Ideas that Support a STREAM Approach

Implementing a STREAM approach requires an investment of time and effort to integrate the disciplines of science, technology, religion, engineering, art, and mathematics. Efforts to design STREAM learning experiences or projects support meaningful and engaging connections and applications. To inspire and encourage these efforts, here are some ideas to support STREAM thinking and learning.

STREAM Learning Idea: Sadlier Math Sample Lessons

See how Sadlier Math’s STREAM Lesson Plans help you integrate science, technology, religion, engineering, and the arts into your math instruction with short, quick activities that are manageable in just a few class periods.

Just for Catholic Schools, every grade level of Sadlier Math features:

  • 14–18 chapter-based STEAM Lesson Plans that connect math lessons to real-world applications where students use their math skills to problem solve
  • STEAM activities aligned to standards such as Common Core and Next Generation Science and addressing the United Nations Sustainable Development Goals
  • 10 STREAM Lesson Plans that integrate religion into selected STEAM Lesson Plans with an activity focused on one of the seven themes of Catholic Social Teachings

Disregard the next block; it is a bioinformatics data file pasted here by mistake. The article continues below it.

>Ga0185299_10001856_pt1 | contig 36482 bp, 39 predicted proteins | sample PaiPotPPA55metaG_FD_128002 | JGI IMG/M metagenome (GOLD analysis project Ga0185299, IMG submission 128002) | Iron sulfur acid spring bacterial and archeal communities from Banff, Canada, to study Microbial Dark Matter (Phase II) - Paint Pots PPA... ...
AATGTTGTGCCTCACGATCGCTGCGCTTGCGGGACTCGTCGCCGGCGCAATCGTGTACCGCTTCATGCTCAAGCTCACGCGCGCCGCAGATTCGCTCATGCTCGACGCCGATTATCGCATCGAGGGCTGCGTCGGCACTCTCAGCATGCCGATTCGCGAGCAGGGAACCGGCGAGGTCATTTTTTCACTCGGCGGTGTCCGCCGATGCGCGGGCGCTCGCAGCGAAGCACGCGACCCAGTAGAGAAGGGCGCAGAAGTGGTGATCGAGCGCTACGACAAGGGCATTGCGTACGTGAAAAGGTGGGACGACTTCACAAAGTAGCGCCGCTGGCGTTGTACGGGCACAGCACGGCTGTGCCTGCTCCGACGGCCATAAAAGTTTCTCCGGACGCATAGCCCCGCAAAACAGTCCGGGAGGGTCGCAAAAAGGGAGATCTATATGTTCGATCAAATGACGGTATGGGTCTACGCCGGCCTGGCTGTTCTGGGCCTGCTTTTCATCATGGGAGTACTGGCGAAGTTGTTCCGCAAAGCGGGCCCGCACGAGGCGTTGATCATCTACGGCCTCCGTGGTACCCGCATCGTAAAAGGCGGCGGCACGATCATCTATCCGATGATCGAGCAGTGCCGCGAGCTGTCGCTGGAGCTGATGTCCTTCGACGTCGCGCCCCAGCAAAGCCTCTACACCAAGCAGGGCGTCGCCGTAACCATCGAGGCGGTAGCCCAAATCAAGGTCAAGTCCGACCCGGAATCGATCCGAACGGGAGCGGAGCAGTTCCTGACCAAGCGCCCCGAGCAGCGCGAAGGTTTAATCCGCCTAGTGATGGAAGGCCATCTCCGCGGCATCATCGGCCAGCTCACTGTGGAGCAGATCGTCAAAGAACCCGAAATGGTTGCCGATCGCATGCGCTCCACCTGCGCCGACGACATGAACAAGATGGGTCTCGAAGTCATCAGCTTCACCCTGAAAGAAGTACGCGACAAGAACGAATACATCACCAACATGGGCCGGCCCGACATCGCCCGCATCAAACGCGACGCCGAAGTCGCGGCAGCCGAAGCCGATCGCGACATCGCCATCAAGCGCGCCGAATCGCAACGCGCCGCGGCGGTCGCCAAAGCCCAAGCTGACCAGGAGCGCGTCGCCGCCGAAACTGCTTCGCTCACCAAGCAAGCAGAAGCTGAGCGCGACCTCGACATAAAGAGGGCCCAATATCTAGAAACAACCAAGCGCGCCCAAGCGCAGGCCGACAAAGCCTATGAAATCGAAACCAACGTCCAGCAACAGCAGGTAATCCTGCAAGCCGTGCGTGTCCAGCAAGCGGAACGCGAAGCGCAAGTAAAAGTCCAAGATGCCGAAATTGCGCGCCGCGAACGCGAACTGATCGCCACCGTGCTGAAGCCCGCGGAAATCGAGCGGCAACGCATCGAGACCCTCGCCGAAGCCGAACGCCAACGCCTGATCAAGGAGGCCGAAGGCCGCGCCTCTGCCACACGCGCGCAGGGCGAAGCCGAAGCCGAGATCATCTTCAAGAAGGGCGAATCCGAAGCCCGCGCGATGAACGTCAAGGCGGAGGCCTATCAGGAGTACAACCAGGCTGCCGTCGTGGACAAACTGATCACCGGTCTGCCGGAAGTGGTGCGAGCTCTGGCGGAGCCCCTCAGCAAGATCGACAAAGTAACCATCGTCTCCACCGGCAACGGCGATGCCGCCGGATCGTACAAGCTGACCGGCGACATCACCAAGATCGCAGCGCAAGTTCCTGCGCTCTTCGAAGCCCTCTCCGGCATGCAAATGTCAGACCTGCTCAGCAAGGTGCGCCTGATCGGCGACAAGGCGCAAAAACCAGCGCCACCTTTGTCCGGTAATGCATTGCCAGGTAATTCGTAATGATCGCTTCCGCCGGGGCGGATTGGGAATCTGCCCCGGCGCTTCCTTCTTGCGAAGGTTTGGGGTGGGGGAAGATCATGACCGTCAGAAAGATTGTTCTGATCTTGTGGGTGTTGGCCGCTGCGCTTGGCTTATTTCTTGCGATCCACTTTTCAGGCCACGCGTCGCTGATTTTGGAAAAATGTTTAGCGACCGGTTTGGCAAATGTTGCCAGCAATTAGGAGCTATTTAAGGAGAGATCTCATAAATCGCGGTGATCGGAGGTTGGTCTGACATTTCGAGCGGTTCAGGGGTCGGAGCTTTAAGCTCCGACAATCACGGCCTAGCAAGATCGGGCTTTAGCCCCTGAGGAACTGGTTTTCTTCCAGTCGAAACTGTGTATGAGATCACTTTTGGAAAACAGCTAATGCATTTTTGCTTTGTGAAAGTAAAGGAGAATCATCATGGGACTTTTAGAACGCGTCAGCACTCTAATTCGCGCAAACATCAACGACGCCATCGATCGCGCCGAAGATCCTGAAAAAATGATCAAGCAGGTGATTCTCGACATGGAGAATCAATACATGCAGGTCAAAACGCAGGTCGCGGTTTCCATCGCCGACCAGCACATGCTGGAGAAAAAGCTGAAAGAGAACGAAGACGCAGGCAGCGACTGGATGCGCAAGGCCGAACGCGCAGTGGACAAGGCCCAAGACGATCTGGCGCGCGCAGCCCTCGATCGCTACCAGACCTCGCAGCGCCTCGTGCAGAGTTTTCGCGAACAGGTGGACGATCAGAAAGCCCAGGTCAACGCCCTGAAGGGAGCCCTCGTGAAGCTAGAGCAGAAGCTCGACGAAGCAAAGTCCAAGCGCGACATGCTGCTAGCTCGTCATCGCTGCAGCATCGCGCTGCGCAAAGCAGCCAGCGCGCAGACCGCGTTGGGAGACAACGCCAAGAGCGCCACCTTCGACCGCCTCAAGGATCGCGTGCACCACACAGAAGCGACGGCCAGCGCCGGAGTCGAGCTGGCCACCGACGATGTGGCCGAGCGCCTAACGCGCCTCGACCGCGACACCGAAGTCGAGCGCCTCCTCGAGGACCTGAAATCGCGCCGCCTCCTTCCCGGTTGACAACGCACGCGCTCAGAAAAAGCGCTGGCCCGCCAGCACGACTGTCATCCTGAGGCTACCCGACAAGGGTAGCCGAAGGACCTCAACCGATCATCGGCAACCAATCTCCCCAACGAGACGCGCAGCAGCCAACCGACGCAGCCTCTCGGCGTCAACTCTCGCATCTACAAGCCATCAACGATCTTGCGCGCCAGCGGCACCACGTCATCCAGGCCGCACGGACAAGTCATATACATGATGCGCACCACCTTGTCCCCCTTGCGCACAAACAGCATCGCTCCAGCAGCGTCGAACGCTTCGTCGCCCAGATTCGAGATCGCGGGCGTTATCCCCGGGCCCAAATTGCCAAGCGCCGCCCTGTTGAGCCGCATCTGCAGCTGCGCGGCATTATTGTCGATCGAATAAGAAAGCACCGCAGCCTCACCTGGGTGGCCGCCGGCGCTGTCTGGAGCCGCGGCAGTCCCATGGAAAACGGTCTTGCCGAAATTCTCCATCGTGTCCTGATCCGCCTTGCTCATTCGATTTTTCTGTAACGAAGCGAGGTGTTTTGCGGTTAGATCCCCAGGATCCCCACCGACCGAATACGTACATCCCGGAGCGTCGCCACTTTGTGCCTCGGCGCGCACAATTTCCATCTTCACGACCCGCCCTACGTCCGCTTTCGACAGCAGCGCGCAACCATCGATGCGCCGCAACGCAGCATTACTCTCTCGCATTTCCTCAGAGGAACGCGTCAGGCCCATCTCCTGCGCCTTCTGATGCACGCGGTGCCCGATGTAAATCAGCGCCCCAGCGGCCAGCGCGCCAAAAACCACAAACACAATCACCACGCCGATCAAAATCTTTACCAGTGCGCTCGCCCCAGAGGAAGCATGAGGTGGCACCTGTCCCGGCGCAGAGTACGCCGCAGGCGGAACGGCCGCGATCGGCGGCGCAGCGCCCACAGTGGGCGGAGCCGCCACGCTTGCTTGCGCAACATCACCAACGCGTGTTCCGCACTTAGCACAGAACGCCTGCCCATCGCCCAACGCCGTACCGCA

Try a sample STREAM Lesson Plan for Grades 3 and 6 now!

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STREAM Learning Idea: Saints as Scientists, Engineers, Artists, and Mathematicians

Utilize technology to explore the lives of the saints and demonstrate the interrelation of faith and career. For example, invite children to use tools to research Saint Luke, a physician, Saint Hubert, a Franciscan mathematician, or Blessed Carlo Acutis, an amateur computer programmer. The stories of the lives of saints and holy people wonderfully illustrate connections of a lens of faith applied to the STEM and arts professions. A religious education class may offer an opportunity to discuss or artistically present ways that these saints influenced and impacted their work, the Church, and the world in faith-filled and interdisciplinary ways.

STREAM Learning Idea: Responsible Technology Use and Design